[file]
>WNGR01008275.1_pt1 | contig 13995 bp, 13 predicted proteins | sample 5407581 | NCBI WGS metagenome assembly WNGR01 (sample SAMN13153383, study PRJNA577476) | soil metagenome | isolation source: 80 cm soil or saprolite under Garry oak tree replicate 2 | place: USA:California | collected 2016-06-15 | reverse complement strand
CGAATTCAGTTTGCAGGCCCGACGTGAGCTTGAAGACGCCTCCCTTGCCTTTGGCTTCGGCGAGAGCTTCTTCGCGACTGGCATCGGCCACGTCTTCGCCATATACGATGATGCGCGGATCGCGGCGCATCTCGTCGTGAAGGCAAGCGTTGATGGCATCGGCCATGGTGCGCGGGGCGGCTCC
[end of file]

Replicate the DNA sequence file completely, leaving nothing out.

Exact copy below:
>WNGR01008275.1_pt1 | contig 13995 bp, 13 predicted proteins | sample 5407581 | NCBI WGS metagenome assembly WNGR01 (sample SAMN13153383, study PRJNA577476) | soil metagenome | isolation source: 80 cm soil or saprolite under Garry oak tree replicate 2 | place: USA:California | collected 2016-06-15 | reverse complement strand
CGAATTCAGTTTGCAGGCCCGACGTGAGCTTGAAGACGCCTCCCTTGCCTTTGGCTTCGGCGAGAGCTTCTTCGCGACTGGCATCGGCCACGTCTTCGCCATATACGATGATGCGCGGATCGCGGCGCATCTCGTCGTGAAGGCAAGCGTTGATGGCATCGGCCATGGTGCGCGGGGCGGCTCC